Turkey silencing independent media: Human Rights Watch

Turkey silencing independent media: Human Rights Watch

ANKARA - Agence France-Presse
Turkey silencing independent media: Human Rights Watch

AFP photo

Human Rights Watch (HRW) on Dec. 15 accused Turkey of “silencing” independent media after the failed July 15 coup attempt.

In a report, the U.S.-based rights watchdog said Turkey’s assault on critical journalism began several years ago and had steadily sharpened since 2014, accelerating further since the attempted takeover.

HRW said journalists it spoke to described “the stifling atmosphere in which they work and about the rapidly shrinking space for reporting on issues the government does not want covered.” 
Since mid-July, 140 media outlets and 29 publishing houses had been shut down under regulations imposed under a state of emergency, leaving over 2,500 journalists and media workers unemployed, HRW said.     

The state of emergency was extended to another three months in October.     

Just one of the emergency decrees involved the closure of 131 media outlets over alleged links to U.S.-based Islamic preacher Fethullah Gülen, who Ankara has accused of masterminding the coup attempt.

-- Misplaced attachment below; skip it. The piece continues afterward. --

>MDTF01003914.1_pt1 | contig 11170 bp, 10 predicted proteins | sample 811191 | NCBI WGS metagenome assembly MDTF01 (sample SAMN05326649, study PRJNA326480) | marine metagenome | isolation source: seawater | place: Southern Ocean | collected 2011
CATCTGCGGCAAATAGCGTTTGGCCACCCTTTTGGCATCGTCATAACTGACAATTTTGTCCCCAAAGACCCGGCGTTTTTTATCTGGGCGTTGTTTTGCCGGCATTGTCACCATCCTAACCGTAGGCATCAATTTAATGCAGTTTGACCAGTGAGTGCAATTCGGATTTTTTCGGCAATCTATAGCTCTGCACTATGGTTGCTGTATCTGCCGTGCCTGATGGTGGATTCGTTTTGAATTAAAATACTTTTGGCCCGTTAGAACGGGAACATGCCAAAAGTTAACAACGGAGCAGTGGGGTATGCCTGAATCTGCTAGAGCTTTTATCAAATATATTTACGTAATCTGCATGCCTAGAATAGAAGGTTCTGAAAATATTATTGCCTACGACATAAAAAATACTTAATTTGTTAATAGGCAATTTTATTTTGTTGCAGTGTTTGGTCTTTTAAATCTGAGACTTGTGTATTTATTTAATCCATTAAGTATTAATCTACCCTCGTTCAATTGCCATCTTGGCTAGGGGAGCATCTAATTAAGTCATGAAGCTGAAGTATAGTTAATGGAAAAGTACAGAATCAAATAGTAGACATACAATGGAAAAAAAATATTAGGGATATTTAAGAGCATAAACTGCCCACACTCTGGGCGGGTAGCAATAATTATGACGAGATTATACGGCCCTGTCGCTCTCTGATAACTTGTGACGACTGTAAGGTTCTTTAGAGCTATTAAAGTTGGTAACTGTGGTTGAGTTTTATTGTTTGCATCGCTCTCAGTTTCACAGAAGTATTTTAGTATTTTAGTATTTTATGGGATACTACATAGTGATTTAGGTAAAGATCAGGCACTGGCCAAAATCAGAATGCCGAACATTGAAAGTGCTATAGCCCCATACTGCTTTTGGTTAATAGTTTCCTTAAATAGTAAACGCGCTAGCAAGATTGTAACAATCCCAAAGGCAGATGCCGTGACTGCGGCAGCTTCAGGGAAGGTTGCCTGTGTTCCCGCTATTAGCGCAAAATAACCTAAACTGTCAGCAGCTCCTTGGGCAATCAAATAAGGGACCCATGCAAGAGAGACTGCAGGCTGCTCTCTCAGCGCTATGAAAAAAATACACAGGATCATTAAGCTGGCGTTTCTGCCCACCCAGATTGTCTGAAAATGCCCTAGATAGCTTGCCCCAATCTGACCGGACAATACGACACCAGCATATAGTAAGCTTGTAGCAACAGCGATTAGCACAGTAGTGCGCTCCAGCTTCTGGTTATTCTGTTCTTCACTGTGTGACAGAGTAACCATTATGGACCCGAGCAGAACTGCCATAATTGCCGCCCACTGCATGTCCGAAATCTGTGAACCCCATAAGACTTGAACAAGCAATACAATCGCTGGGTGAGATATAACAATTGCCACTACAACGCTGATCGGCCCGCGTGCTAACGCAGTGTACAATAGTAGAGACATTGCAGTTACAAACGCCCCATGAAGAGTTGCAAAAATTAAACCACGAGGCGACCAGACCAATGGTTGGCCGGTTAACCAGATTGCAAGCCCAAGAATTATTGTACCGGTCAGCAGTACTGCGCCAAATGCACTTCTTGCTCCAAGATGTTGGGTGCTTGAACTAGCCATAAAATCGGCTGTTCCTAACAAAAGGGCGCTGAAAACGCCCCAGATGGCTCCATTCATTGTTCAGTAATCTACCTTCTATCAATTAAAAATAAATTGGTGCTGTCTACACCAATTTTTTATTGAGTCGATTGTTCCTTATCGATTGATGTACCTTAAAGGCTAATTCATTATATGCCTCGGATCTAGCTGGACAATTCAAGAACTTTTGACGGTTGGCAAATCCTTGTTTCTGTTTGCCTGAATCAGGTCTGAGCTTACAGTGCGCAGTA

HRW said operations did not only affect those with alleged links to the coup-plotters, but also pro-Kurdish media and independent voices critical of the government.

Some 14 such media outlets have been shut down “effectively wiping out all media with a following among the Kurdish minority in Turkey,” the report said.     

Accusing the government of using the criminal justice system as a tool against the media, HRW gave the example of the October arrests of 12 senior staff of the opposition daily Cumhuriyet, including its editor-in-chief Murat Sabuncu. They are being accused of committing crimes on behalf of the outlawed Kurdistan Workers’ Party (PKK) and the Gülen movement.

Last year, the former editor-in-chief and the Ankara bureau chief of the daily, Can Dündar and Erdem Gül, were arrested in November 2015, facing aggravated life imprisonments. They were later released in February 2016, after an Istanbul court ruled their rights had been violated.  

HRW also flagged physical attacks on journalists, accusing the government of interfering with editorial independence and pressuring outlets to sack critical journalists.

“Keeping 148 journalists and media workers in jail and closing down 169 media and publishing outlets under the state of emergency shows how Turkey is deliberately flouting basic principles of human rights and rule of law central to democracy,” said HRW’s Europe and Central Asia director Hugh Williamson.

HRW spoke to 61 journalists, editors, lawyers and press freedom activists as well reviewing court documents relating to the prosecution and jailing of journalists and media workers.

The report came after Reporters Without Borders (RSF) recently said Turkey had become the “world’s biggest prison for the media profession.” It counted 81 journalists in Turkish jails, prompting a sharp increase in overall detentions of journalists worldwide.